DS Friendly Eating: Spinach Artichoke Crustless Quiche

I push eggs a lot to post-ops.

They are, after all, the perfect protein delivery when fully cooked.

The fact that I have hens in the backyard mean that I have the most nutritious eggs at my disposal, as well!

I happen to adore quiche. I noticed something a few years ago when eating a quiche that was served to me. I ate it all – except the crust. Cause the crust was kinda grody. And – well – why waste the space? So, I decided why not just embrace the crustless quiche?

It’s SO easy to make. Seriously – it takes about 10 minutes to mix it up. The baking, though, that’s where the time investment is. You want to give it the time it needs in the oven – without burning it – because, as we all know – burnt eggs are NOT okay.

The other beautiful thing about this? It’s so versatile. You can add so many amazing ingredients to mix it up. Plus, it reheats in the microwave in a scant minute. Talk about convenient!

Okay – so easy – you won’t believe it. Let’s get started!

Spinach Artichoke Crustless Quiche (ß-click hyperlink to go to PDF of the recipe.)

Here’s what you’ll need:

8 farm fresh eggs
8 ounces heavy whipping cream
2 cups Jarlsberg, shredded
2 cups Spinach Artichoke dip

That’s it.

Wild, right?

(Okay – I fudged a bit – I threw in an extra egg. The pullets are coming into lay and some of them are laying mongo huge eggs. There were a few that were too big to git in the egg carton, so I used those.)

If you have a hard time finding Jarlsberg, any old Swiss cheese will work, but the Jarlsberg – it’s so yummy. By the way, I’m able to get it so much less expensively at Costco – i.e., $4.98 a pound, versus $6.99 a pound at the grocery store. I buy a big wedge, then shred it up in the Cuisinart, and then freeze the balance until I need it.

Do you have a stick blender? They are the BEST. I may not use it every day – but I use it regularly. (Seriously – if you want to do your own refried beans, you want a stick blender!) If you don’t have one, pull out the hand mixer, it’ll work. As it so happens, my stick blender came with this super fab beaker that works perfectly for making quiche!

First – the eggs:

Next – add the heavy cream:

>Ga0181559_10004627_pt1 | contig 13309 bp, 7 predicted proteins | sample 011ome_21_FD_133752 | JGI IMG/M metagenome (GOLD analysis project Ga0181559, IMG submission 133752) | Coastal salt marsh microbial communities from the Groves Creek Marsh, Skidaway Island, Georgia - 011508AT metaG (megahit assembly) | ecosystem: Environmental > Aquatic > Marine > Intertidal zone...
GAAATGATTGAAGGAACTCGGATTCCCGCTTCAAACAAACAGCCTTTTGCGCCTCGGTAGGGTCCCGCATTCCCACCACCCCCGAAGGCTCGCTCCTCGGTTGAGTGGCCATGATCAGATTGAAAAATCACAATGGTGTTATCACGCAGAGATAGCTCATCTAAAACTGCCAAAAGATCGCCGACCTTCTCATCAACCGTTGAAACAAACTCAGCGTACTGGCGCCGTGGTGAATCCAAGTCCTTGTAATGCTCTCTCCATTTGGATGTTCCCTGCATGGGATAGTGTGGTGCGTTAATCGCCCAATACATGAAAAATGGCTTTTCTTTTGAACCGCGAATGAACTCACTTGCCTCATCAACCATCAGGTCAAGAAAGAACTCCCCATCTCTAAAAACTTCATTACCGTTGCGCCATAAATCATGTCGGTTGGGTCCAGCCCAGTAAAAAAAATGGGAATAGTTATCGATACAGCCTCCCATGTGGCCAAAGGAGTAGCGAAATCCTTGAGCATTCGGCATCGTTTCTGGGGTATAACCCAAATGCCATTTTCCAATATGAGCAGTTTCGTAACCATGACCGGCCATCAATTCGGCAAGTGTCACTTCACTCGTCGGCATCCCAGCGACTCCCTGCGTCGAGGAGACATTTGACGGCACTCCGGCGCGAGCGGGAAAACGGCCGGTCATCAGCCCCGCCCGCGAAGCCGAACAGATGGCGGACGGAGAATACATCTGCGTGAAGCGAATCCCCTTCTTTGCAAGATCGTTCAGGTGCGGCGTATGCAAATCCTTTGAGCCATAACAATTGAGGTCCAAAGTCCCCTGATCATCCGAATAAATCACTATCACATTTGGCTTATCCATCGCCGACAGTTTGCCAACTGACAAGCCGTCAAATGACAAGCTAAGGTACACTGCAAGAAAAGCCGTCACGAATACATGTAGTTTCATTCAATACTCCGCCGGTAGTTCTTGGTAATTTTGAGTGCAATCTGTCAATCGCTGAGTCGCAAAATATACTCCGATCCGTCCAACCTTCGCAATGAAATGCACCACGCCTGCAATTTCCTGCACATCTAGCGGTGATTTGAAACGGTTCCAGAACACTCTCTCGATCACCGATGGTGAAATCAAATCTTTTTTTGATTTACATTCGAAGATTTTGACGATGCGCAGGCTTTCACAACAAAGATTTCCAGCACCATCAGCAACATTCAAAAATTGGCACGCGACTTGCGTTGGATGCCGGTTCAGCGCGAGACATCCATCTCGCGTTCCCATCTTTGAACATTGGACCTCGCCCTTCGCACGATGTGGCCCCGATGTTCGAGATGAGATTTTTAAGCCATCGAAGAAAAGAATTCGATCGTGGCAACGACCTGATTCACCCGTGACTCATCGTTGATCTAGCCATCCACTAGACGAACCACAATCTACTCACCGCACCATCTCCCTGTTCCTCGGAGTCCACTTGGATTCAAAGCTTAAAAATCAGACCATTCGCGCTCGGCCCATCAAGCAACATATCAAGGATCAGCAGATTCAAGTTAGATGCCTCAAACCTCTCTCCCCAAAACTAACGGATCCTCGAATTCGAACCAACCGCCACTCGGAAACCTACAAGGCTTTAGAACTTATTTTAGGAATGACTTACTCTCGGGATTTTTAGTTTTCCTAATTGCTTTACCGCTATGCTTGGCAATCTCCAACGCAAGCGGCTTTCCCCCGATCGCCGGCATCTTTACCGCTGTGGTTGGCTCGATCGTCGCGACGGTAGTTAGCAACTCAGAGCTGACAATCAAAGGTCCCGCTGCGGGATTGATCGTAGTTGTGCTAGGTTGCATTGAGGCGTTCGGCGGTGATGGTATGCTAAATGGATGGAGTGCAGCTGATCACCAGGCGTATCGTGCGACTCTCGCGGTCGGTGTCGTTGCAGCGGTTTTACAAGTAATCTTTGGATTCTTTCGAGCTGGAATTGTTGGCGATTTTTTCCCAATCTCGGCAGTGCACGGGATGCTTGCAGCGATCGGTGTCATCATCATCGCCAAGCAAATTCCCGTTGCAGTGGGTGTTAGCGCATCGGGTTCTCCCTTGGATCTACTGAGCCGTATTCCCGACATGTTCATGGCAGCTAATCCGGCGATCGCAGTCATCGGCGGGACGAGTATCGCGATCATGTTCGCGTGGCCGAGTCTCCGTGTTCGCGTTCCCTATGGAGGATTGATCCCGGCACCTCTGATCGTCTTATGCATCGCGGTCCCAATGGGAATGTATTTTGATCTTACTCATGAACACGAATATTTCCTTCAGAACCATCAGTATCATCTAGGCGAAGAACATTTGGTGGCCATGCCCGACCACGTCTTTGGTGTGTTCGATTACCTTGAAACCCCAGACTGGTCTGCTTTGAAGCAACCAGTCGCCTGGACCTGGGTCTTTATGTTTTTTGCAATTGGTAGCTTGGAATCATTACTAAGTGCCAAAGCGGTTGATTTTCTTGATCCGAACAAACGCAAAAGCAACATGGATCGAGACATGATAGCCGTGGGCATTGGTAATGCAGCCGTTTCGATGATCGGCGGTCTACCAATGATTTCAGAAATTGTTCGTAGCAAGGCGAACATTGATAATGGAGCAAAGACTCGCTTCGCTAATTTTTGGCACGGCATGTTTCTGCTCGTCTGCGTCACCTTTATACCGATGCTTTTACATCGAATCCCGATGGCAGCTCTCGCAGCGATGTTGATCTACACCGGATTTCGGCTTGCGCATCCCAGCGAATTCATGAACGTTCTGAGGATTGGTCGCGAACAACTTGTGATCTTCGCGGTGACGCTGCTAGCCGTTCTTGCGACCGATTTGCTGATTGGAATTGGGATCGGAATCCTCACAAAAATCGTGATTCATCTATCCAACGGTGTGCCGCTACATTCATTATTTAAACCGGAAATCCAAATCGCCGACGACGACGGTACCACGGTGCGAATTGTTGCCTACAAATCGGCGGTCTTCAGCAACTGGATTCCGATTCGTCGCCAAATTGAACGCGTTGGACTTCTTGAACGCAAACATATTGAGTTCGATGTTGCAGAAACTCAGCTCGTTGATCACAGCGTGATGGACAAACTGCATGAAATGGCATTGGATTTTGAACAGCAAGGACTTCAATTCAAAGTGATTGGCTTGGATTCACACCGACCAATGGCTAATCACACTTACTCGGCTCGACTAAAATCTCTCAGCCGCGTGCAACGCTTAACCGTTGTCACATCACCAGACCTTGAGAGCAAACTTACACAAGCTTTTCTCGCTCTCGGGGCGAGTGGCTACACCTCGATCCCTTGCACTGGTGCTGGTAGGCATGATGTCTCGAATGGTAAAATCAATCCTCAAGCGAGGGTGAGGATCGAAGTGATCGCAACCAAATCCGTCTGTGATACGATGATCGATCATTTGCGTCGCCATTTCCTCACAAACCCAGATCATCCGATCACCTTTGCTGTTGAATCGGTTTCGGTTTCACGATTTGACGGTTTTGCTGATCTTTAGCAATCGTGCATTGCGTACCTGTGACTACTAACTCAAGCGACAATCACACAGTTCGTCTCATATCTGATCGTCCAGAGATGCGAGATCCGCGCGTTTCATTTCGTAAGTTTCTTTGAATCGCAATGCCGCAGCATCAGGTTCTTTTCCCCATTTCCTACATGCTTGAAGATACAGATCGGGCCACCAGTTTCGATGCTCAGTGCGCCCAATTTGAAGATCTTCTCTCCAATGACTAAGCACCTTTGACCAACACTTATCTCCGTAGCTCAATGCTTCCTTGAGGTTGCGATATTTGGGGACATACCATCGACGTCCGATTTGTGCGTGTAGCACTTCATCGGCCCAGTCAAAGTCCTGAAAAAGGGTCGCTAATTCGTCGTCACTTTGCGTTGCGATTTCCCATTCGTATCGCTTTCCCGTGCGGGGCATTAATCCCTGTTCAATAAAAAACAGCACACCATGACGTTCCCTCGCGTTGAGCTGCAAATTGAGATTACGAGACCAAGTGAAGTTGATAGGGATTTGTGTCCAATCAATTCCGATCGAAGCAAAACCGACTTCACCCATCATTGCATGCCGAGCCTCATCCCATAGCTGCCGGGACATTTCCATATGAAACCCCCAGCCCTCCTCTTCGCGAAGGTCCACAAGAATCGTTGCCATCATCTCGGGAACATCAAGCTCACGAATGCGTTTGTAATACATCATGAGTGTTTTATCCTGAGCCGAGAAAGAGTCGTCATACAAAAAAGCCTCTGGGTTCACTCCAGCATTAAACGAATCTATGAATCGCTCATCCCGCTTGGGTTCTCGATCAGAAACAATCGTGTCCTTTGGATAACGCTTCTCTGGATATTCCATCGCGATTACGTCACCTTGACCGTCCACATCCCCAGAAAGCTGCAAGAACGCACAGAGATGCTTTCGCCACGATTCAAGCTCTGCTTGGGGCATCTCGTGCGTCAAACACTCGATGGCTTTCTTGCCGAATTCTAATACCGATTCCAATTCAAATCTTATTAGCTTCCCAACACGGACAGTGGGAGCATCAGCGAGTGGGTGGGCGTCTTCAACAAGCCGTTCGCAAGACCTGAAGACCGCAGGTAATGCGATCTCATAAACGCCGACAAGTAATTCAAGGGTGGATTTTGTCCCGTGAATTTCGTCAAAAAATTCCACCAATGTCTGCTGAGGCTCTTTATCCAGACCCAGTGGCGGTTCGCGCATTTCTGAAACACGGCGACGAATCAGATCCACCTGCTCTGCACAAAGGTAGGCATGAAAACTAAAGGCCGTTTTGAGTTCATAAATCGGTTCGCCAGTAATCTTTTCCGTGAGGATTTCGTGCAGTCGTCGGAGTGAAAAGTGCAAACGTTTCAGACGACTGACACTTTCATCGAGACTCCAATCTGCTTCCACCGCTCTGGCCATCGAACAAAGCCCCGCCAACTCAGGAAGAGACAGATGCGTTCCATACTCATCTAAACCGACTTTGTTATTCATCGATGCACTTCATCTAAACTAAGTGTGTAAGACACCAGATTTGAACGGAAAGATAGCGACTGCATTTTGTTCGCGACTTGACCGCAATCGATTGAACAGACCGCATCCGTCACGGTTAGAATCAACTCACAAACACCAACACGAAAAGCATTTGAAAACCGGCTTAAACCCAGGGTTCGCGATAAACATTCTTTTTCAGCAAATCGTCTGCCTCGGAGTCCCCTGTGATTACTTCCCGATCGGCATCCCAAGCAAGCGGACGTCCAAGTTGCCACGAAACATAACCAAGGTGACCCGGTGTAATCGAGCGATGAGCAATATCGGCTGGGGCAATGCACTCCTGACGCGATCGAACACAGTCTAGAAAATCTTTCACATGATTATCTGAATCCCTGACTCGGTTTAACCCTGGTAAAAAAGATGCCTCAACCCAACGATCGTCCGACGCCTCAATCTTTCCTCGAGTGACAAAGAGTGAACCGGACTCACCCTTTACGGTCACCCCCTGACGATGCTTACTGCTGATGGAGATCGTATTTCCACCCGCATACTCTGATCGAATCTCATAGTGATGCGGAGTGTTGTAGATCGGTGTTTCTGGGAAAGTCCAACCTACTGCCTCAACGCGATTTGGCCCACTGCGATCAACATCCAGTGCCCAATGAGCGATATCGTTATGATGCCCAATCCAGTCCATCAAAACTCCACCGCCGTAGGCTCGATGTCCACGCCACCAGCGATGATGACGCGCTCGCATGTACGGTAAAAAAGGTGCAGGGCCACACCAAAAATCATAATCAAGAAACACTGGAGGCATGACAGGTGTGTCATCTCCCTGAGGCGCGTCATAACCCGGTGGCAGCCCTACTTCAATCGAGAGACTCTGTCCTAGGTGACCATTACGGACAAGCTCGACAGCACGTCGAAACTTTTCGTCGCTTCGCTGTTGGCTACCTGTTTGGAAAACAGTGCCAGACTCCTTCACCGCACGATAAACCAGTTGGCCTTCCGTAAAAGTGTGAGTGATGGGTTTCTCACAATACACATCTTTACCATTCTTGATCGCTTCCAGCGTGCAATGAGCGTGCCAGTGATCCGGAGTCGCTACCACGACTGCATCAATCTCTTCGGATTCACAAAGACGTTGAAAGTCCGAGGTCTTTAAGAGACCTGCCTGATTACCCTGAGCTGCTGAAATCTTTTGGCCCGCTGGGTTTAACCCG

Just for reference. It’s about 16 oz of eggs and 8 ounces of heavy cream.

Now, I put the Jarlsberg in the bottom of the pie plate:

There’s nothing magical about this order of events, by the way. It’s just how I always do it. I find that letting the eggs sit for a few minutes makes the blending go a little better.

Now – use the fabulous stick blender and blend the eggs and cream until smooth. Voila! You have custard!

Okay – so now I put a couple of cups of the fabulous Spinach Artichoke dip in a bowl and then add the custard:

Using a fork, gently break up the big clumps of dip. Mix until it’s evenly combined:

Now – add the spinach/custard mixture to the pie plate with the Jarlsberg in it:

Once again, gently distribute the custard/spinach dip mixture through the cheese. Here’s what it looks like when it’s all mixed in:

Now – set it in your preheated oven. I put mine on the pizza stone that lives in my oven most of the time, and the super nice part about that is that the bottom of the quiche does not brown. Yay!

I set the timer for 30 minutes. Here’s what it looks like at 30 minutes in:

I now tent it with aluminum foil for the remainder of the cooking time.

It doesn’t have to be super tight or beautiful – just covered. I HATE burnt eggs – so I protect it from browning too much. This is very important to my enjoyment factor of the quiche!

The wild card in all of this is how long it will take for it to be finished from this point in time. Normally, another 30 minutes will do it. Today? It actually took another 50 minutes – and I’m blaming that on the pizza stone underneath it. I’m happy to give it the extra time, though – in exchange for no browning on the bottom!.